Further, it said, some areas are “highly polluted and filled with sewage like Rato talav near Ashapura Nagar, Airport Road”, the letter insisted, the water channels should be “cleared immediately to ensure water flow in the lakes”, all “dumped garbage” from the lakes should be immediately removed, sewage flow in the lakes should be stopped, and there should be “survey all non-notified the lakes”, demarcating and notifying in government land records.
Seeking the appoint an expert committee “empowered with an effective, functional, well qualified quasi-governmental/ semi statutory body/ task force that includes subject experts such as ecologists, geologists, hydrologists, botanists, zoologists, wetland specialists, architects etc. “in order to fulfill the above agenda in a proactive, transparent, and accountable manner”, the letter said, a regional plan at catchment level should be devised for the entire eco-region of Bhuj city to address the unique ecological nature of the lake system.”
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Click here for the images captured by the concerned citizens, mapped on satellite imagery, showing destruction of the Hamisar system

Comments

Unknown said…
Great article Rajiv ji. It is good to suggest over here that in Delhi CM ARVIND KEJRIWAL has done great job by reviving all water bowlies in Delhi. It would be so nice if you were to carry out a detailed study of all water bowls and lakes of Delhi.
I m attached with the lake being by heart as an ex collector of Kutch. I initiated the drive to increase it storage capacity by raising a fund with the contribution of my one month salary followed by collection of ₹10 lakh by evening. Under the supervision of Swaminarayan temple Sadhus and using tractors of Haribhaktas, we could raise the additional storage capacity of one crore litre. The earth excavated was used in widening of the roads on which we planted hundreds of trees. The district was also put on plantation mode. We performed Parjanya Yagya in the dried lake and with the blessings of Lord Varuna, Bhuj and Kutch received unprecedented rain of the history with 75 rainy days in 1994. Might be a record of the century. Bhagwan Swaminarayan used to take bath in this lake when he visited Bhuj and place a foundation stone to build the Swaminarayan Temple.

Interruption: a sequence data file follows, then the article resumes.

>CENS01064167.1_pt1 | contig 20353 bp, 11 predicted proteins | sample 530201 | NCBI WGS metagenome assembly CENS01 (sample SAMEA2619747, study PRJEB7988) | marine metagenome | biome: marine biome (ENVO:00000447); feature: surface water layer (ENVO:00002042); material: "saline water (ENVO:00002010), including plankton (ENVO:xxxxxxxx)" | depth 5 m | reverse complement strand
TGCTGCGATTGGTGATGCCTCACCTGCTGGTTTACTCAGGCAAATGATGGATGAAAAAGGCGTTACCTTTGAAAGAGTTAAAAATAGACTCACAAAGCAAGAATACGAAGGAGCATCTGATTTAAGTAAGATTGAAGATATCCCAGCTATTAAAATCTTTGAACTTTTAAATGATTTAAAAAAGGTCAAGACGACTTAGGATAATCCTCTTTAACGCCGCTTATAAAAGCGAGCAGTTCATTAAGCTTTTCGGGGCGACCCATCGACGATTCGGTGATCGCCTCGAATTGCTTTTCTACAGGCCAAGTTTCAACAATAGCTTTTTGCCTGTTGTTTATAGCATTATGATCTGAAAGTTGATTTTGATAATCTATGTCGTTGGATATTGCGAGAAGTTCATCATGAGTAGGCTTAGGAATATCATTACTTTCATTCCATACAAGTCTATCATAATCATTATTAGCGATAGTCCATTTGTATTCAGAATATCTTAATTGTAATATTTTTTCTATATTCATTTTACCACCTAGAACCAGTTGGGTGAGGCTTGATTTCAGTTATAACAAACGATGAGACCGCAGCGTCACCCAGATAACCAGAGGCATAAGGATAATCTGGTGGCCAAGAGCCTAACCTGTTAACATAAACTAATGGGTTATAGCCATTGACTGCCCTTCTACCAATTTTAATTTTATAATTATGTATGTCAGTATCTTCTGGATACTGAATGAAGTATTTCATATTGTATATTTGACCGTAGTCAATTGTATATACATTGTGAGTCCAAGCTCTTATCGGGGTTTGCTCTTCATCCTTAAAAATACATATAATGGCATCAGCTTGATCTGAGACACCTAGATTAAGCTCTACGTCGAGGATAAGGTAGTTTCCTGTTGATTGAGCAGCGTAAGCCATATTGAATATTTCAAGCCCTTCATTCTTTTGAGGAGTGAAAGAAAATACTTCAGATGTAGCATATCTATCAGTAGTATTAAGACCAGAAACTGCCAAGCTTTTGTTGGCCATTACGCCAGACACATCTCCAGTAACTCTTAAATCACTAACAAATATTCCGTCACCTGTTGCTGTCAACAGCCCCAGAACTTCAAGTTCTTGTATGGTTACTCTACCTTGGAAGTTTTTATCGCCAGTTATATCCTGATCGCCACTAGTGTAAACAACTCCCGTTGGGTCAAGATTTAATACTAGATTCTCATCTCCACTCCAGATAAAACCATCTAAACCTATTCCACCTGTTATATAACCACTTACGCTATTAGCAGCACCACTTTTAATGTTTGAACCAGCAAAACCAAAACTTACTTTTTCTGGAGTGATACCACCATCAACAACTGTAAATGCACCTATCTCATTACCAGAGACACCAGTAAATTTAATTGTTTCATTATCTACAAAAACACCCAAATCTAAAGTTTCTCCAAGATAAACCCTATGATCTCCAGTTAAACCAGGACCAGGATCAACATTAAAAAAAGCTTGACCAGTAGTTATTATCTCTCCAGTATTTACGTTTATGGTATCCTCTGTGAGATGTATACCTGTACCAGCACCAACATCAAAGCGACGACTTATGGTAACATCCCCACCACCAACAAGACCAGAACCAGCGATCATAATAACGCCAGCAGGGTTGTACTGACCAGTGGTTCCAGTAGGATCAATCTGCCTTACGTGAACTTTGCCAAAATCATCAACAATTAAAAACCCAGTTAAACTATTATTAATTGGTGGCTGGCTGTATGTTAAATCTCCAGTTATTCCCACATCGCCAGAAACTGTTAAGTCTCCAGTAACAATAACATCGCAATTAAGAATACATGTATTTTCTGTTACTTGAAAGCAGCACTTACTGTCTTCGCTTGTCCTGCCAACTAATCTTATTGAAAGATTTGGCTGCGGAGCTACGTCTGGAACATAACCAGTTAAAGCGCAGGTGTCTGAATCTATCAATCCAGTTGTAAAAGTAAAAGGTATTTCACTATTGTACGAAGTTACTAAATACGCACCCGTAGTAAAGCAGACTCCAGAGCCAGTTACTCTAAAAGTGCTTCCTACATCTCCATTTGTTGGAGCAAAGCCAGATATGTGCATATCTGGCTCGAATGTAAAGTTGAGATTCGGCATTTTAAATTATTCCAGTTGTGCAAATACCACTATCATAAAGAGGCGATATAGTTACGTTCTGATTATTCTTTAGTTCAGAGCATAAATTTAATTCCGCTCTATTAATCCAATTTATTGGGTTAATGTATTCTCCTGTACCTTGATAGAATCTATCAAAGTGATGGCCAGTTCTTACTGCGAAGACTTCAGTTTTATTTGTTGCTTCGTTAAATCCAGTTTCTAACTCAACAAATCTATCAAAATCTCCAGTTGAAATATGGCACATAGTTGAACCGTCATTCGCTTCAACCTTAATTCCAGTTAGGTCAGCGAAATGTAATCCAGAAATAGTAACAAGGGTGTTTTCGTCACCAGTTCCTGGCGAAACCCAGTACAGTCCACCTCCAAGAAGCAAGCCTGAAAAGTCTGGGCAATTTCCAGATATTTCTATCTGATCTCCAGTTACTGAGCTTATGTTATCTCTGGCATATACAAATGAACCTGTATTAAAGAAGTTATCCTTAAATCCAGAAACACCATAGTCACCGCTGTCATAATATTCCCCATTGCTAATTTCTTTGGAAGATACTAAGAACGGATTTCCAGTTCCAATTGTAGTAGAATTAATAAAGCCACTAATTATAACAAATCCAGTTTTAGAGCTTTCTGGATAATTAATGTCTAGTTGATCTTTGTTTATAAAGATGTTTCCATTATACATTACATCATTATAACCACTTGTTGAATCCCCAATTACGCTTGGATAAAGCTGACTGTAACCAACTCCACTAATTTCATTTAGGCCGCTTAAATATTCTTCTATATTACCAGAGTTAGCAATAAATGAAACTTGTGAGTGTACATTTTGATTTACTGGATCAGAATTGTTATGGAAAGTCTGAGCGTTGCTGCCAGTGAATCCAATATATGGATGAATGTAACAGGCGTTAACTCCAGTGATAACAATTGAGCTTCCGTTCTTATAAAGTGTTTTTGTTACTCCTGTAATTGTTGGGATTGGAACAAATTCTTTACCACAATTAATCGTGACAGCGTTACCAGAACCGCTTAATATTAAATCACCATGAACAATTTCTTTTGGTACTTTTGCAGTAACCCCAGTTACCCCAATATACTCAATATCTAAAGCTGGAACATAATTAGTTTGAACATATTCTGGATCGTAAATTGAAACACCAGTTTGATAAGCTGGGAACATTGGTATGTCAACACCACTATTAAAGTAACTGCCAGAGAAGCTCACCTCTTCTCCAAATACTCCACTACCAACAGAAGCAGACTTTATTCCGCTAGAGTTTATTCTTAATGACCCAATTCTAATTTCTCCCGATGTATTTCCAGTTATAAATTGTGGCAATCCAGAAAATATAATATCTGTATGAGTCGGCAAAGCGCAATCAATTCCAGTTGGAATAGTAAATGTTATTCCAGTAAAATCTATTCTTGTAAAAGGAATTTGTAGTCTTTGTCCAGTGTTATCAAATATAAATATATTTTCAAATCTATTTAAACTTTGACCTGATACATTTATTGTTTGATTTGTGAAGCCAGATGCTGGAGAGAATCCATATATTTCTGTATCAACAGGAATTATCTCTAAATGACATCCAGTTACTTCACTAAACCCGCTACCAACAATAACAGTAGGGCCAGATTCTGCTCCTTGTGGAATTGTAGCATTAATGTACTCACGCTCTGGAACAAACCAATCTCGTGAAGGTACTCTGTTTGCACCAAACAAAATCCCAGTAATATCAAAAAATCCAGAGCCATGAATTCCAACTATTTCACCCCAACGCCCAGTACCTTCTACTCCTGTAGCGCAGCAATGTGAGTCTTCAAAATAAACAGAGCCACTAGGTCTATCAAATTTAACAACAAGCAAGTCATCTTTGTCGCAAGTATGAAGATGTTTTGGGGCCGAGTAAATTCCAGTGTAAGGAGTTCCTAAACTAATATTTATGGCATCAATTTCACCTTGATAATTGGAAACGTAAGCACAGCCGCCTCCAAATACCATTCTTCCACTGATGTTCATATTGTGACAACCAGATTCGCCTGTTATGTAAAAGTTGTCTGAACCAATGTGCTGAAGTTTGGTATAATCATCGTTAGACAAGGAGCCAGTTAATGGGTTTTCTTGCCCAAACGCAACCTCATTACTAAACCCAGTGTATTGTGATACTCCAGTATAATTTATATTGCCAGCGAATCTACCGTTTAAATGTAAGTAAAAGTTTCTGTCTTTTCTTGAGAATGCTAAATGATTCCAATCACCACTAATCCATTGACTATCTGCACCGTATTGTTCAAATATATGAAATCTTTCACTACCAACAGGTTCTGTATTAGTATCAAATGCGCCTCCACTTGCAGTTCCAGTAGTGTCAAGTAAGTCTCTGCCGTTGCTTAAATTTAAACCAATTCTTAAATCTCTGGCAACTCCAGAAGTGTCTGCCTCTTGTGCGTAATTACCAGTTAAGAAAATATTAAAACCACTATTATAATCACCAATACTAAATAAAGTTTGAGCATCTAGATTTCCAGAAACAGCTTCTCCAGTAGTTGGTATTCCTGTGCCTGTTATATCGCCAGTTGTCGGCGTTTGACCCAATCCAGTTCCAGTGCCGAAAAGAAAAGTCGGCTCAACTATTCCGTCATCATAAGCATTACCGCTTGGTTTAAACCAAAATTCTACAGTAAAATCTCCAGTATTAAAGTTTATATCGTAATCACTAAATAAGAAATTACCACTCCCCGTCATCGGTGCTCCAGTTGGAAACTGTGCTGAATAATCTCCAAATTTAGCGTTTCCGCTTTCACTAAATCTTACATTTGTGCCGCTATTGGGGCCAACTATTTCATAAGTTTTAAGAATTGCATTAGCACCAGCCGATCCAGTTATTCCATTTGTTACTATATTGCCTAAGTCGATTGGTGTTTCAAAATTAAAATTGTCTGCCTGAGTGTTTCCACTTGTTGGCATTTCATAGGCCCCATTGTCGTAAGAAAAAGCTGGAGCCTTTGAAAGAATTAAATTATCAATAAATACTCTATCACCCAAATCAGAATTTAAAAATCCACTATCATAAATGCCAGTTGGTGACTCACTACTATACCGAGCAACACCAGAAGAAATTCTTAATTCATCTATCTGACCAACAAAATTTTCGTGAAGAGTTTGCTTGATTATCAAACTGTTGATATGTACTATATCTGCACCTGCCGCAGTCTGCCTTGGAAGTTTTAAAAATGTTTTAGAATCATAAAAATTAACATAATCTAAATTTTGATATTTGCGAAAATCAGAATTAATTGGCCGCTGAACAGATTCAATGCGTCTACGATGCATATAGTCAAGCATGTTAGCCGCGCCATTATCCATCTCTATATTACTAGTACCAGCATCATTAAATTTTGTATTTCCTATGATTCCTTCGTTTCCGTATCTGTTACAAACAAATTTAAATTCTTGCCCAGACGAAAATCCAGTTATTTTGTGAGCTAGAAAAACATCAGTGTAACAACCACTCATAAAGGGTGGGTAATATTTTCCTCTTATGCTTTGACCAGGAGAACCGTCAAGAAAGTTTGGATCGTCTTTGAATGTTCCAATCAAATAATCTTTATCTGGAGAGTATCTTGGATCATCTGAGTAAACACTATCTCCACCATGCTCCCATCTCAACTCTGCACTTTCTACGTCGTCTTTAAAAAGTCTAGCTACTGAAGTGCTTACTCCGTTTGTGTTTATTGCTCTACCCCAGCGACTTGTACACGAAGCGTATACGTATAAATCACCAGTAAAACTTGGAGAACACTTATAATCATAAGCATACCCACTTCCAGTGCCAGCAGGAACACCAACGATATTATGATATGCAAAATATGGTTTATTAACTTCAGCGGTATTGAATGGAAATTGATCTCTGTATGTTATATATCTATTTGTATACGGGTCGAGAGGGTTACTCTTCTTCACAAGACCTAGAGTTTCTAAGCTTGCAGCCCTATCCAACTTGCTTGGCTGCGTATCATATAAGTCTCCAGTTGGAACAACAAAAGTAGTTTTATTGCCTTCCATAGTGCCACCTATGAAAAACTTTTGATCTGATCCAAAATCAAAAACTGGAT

important article dear rajiv.
the state of hamirsar is the state of most lakes in the country.
i studied the lake in 2019 with students.
in the name of conservation, development is happening on all lakes. so much money (in credit from wb, adb) is poured in cement and concrete, whereas conservation requires quarter of the funds and can yield better results for the lakes. but it seems, local officials and consultants are interested and busy in commission led development. and the audacity is that they continue doing mistake with ignorance and arrogance.
Anonymous said…
This is the story almost all over India; but for the efforts of a few NGOs, India would become one big real estate jungle--sad but true
Medha Patkar said…
Rajivji,great letter and article,both....this is a lesson to be learnt by the rulers who falsely kept blaming us for working against the interest of Kutch....big dam lobby never review the post facto scenario nor the alternatives,decentralised which need to be given primacy to and save,since the distant sources don't ensure distributive justice as is experienced by the needy regions in Gujarat..much can be discussed beyond my interview which you had given space for,unlike TOI....